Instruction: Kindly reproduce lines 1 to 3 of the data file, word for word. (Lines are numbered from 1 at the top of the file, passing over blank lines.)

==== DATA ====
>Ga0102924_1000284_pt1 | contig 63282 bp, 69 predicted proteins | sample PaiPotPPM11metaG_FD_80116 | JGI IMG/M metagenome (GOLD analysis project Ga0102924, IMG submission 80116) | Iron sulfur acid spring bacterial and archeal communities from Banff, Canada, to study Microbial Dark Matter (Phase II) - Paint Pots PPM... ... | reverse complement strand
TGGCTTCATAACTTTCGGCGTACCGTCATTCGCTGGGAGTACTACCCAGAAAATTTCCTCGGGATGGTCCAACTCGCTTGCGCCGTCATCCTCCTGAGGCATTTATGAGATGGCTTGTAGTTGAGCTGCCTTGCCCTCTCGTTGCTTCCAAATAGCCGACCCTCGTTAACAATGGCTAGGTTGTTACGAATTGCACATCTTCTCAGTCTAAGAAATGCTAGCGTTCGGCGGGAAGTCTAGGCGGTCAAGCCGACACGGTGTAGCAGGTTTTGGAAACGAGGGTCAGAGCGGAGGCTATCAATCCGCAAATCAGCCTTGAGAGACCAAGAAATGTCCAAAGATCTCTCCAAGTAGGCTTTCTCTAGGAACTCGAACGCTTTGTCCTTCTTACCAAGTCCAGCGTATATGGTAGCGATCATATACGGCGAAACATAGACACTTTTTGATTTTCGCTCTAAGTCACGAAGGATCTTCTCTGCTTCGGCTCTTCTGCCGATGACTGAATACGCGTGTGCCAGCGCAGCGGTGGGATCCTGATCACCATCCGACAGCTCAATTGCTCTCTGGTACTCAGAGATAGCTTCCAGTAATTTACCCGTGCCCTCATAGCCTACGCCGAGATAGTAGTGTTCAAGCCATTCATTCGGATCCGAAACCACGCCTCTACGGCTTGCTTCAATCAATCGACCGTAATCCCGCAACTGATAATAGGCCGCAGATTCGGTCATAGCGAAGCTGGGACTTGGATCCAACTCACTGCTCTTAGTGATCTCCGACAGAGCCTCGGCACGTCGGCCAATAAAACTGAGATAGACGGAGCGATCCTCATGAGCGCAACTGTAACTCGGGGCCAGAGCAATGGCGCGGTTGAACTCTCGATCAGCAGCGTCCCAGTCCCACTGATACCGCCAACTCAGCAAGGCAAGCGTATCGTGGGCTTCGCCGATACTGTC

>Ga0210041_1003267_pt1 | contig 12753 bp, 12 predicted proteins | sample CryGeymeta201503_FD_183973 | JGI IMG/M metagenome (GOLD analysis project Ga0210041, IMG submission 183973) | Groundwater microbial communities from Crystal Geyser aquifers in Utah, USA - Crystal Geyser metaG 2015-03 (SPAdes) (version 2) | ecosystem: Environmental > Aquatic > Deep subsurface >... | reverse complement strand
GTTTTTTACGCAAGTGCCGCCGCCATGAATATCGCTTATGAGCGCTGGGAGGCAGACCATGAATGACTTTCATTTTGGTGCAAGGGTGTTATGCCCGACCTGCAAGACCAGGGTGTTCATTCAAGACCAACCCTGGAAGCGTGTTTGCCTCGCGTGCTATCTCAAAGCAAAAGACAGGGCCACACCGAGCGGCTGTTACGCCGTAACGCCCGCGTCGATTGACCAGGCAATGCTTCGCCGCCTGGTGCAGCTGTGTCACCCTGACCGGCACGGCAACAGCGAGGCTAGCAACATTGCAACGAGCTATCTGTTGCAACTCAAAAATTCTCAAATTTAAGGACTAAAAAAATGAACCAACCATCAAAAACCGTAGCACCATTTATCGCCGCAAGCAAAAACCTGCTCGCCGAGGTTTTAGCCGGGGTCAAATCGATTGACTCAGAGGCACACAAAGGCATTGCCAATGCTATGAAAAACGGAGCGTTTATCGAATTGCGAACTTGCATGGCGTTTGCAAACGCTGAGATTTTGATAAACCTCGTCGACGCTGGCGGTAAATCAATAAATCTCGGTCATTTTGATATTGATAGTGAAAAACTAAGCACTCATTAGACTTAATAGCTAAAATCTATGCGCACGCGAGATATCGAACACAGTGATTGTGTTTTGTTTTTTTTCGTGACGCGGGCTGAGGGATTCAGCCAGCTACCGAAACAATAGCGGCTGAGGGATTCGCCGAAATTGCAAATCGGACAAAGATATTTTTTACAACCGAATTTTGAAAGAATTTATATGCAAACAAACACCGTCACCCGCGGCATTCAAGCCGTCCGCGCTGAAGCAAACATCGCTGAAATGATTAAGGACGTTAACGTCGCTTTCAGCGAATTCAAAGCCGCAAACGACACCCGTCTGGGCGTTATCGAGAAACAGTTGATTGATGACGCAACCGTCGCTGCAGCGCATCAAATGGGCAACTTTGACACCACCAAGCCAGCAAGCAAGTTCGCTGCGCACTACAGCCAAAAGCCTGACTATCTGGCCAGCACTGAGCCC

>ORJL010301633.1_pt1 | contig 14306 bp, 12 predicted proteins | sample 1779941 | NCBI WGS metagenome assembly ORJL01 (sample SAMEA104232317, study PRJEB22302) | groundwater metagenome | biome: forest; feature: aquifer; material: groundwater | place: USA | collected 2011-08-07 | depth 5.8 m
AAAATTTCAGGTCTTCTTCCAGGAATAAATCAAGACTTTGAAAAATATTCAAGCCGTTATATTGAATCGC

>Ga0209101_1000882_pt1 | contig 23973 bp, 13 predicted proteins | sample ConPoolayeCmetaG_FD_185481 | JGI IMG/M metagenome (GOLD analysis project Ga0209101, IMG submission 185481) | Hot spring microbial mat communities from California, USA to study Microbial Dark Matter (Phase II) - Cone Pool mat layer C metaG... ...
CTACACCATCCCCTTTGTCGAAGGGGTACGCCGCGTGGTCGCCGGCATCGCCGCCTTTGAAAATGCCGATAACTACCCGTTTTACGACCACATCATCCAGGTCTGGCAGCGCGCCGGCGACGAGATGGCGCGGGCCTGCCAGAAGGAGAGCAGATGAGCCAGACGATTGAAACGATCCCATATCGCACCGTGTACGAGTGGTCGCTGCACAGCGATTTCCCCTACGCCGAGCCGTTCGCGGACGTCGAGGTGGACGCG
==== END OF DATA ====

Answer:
>Ga0102924_1000284_pt1 | contig 63282 bp, 69 predicted proteins | sample PaiPotPPM11metaG_FD_80116 | JGI IMG/M metagenome (GOLD analysis project Ga0102924, IMG submission 80116) | Iron sulfur acid spring bacterial and archeal communities from Banff, Canada, to study Microbial Dark Matter (Phase II) - Paint Pots PPM... ... | reverse complement strand
TGGCTTCATAACTTTCGGCGTACCGTCATTCGCTGGGAGTACTACCCAGAAAATTTCCTCGGGATGGTCCAACTCGCTTGCGCCGTCATCCTCCTGAGGCATTTATGAGATGGCTTGTAGTTGAGCTGCCTTGCCCTCTCGTTGCTTCCAAATAGCCGACCCTCGTTAACAATGGCTAGGTTGTTACGAATTGCACATCTTCTCAGTCTAAGAAATGCTAGCGTTCGGCGGGAAGTCTAGGCGGTCAAGCCGACACGGTGTAGCAGGTTTTGGAAACGAGGGTCAGAGCGGAGGCTATCAATCCGCAAATCAGCCTTGAGAGACCAAGAAATGTCCAAAGATCTCTCCAAGTAGGCTTTCTCTAGGAACTCGAACGCTTTGTCCTTCTTACCAAGTCCAGCGTATATGGTAGCGATCATATACGGCGAAACATAGACACTTTTTGATTTTCGCTCTAAGTCACGAAGGATCTTCTCTGCTTCGGCTCTTCTGCCGATGACTGAATACGCGTGTGCCAGCGCAGCGGTGGGATCCTGATCACCATCCGACAGCTCAATTGCTCTCTGGTACTCAGAGATAGCTTCCAGTAATTTACCCGTGCCCTCATAGCCTACGCCGAGATAGTAGTGTTCAAGCCATTCATTCGGATCCGAAACCACGCCTCTACGGCTTGCTTCAATCAATCGACCGTAATCCCGCAACTGATAATAGGCCGCAGATTCGGTCATAGCGAAGCTGGGACTTGGATCCAACTCACTGCTCTTAGTGATCTCCGACAGAGCCTCGGCACGTCGGCCAATAAAACTGAGATAGACGGAGCGATCCTCATGAGCGCAACTGTAACTCGGGGCCAGAGCAATGGCGCGGTTGAACTCTCGATCAGCAGCGTCCCAGTCCCACTGATACCGCCAACTCAGCAAGGCAAGCGTATCGTGGGCTTCGCCGATACTGTC

>Ga0210041_1003267_pt1 | contig 12753 bp, 12 predicted proteins | sample CryGeymeta201503_FD_183973 | JGI IMG/M metagenome (GOLD analysis project Ga0210041, IMG submission 183973) | Groundwater microbial communities from Crystal Geyser aquifers in Utah, USA - Crystal Geyser metaG 2015-03 (SPAdes) (version 2) | ecosystem: Environmental > Aquatic > Deep subsurface >... | reverse complement strand